NMath 7.0 & the .NET Standard Library

In December, CenterSpace Software rolled out a major new release of NMath, version 7.0, built on the .NET Standard Library 2.0. The focus of this release has been to support the .NET Standard library, to further improve the ease of use of the NMath library, and to unify all CenterSpace libraries into one. CenterSpace now offers one unified, powerful, math library: NMath 7.0.

This version requires developers to be using at least .NET Core 2.0 or at least .NET Framework 4.6.1. Adding support of .NET Core to NMath has been in the works for over a year and was done at the request of many of our active developers.

Future development work will concentrate on the .NET Standard based NMath 7.0. However, NMath 6.2, build on .NET 4.0, but not supporting the .NET Standard Library, will be available for years to come.

Below is a list of major changes released in NMath 7.0:

  • 32-bit support has been dropped. Demand has been waning for years for this. Dropping it has made usage simpler and easier.
  • GPU support has been dropped. As developers, we liked the automatic GPU offloading. However, the technical advantages have dissipated as multi-core processors have improved. We believe that this is no longer compelling for a general math library.
  • NMath Stats has been merged into NMath. This is for ease of use for our users.
  • In summer of 2019, our pricing will be streamlined to reflect these changes. There will be one price for a perpetual NMath license and there will be one price for annual NMath maintenance which includes technical support and all upgrades available on NuGet. NMath Stats will no longer be sold separately.
  • We have merged the four NMath namespaces into one, CenterSpace.NMath.Core, to simplify development. Originally, CenterSpace had four NMath products and four namespaces, these namespaces CenterSpace.NMath.Core, CenterSpace.NMath.Matrix, CenterSpace.NMath.Stats, CenterSpace.NMath.Analysis reflect that history. We have left stubs so users won’t have any breaking changes.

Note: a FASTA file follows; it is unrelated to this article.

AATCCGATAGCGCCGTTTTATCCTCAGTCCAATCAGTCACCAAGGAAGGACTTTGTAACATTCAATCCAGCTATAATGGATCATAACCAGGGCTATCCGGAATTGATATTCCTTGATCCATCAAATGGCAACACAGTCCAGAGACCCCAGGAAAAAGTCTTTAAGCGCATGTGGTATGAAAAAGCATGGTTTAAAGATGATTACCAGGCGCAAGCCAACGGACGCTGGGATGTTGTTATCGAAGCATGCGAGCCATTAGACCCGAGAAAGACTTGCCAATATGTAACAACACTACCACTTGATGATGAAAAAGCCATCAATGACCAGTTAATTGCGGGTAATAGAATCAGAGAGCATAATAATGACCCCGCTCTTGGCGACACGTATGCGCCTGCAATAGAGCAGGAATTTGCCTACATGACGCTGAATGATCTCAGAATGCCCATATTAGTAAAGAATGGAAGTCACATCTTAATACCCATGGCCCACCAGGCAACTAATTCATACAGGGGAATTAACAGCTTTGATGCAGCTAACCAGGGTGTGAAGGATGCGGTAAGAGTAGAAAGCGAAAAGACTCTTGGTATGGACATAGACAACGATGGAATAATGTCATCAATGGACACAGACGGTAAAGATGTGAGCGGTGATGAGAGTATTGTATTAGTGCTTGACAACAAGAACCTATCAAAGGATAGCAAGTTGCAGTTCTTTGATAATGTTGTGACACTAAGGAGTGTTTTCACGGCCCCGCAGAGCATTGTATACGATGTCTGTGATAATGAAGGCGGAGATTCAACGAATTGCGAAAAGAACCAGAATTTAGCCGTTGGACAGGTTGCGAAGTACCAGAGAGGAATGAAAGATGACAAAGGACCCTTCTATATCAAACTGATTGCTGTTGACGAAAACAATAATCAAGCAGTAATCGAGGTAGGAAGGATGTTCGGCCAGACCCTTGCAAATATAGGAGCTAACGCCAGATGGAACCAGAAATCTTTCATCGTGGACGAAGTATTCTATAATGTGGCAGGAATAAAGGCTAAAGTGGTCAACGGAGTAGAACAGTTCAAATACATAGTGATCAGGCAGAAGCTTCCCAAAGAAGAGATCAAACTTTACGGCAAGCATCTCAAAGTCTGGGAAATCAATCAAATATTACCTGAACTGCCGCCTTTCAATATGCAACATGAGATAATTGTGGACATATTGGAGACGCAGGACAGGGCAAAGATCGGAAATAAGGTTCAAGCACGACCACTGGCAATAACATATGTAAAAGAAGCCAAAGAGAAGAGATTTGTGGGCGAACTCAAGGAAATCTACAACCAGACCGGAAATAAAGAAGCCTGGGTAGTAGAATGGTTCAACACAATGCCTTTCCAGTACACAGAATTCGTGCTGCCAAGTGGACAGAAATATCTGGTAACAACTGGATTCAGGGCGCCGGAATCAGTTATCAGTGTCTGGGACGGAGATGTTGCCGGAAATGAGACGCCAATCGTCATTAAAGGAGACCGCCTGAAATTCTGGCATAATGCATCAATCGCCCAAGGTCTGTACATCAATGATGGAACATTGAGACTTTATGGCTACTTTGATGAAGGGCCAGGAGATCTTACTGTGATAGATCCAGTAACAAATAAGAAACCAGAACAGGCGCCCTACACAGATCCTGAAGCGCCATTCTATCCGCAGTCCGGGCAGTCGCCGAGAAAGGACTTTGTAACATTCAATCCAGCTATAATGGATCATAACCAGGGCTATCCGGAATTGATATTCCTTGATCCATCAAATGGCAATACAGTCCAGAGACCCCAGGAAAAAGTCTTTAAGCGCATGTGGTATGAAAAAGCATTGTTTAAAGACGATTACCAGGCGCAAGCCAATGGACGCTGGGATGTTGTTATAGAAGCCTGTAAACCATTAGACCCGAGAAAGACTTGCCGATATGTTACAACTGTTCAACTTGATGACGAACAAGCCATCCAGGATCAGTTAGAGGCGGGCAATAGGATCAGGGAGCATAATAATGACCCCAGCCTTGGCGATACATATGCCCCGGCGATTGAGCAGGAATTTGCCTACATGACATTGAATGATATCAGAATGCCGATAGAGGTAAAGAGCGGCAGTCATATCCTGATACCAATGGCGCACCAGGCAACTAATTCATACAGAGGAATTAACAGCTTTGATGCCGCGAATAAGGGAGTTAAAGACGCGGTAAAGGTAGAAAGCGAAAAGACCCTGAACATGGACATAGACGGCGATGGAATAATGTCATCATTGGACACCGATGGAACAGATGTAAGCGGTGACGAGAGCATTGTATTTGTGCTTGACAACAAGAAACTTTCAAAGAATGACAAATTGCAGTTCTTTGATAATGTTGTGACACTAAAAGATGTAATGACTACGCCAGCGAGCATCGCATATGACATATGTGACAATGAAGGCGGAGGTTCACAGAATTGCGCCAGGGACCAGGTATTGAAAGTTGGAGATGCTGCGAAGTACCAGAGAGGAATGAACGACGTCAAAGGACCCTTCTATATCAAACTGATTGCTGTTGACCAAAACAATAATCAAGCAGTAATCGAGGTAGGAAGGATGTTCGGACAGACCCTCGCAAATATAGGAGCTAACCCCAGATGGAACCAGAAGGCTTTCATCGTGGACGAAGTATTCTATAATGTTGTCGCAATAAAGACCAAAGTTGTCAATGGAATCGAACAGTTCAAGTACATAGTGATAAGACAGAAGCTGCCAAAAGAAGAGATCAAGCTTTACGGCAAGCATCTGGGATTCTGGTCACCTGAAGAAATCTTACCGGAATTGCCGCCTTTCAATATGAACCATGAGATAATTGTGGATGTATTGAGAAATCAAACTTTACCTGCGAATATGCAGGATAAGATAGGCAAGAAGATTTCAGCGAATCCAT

• We have dropped charting. The ecosystem is full of powerful visualization packages. We have only three main data structures in NMath, vectors, matrices and data frames, and all can be easily used with different charting packages.
  • Some of our optimizations use Microsoft Solver Foundation. If you use these, you’ll need to be on the .NET Framework track and not on the .NET Core track.
  • We have dropped the installers. The compelling ease of NuGet for our users has made these obsolete.

NMath 7.0 on Windows and Linux

NMath 7.0 on Windows

NMath 7.0 on Linux

NMath 7.0 on OSX

Please try the new versions on NuGet. Feedback welcome as always.

5 thoughts on “NMath 7.0 & the .NET Standard Library

  1. This is really great news and I look forward to implementing this in our code base.

    Just one bit of feedback based on the nuget packages that we had made. The three separate packages that you have for different OSes means that we won’t be able to make shared packages that we can use locally on Windows and also on say Lambda.

    Ideally you would just have one package, but if you need to have separate ones, then can you provide a common core package that they all depend on and that we can just add the OS specific ones to the top level tools. That’s how we previously managed x86 vs x64, we had a common package with nmath and nmath stats that all libraries referenced and then native packages that the top level packages referenced.

    As it is, I expect we’ll end up making our own nuget packages again from the contents of these ones.

  2. We definitely need separate ones because of the native functionality under the hood. This seems like a good suggestion. We will investigate it.

    – Trevor

  3. @Mark, @Trevor, did you find any smart solution to this. I have the exact same situation, which is creating a lot of hassle in creating a common nuget package (consuming nmath) for for linux and windows.

  4. @Trevor, can you let me know if the lib/NMath.dll library (from the nuget package) is the same for windows/linux/osx? I am trying to create a single nuget package and don’t understand what needs to be done with these different NMath.dll assemblies. I am blocked for now, your help in this regard would be greatly appreciated.

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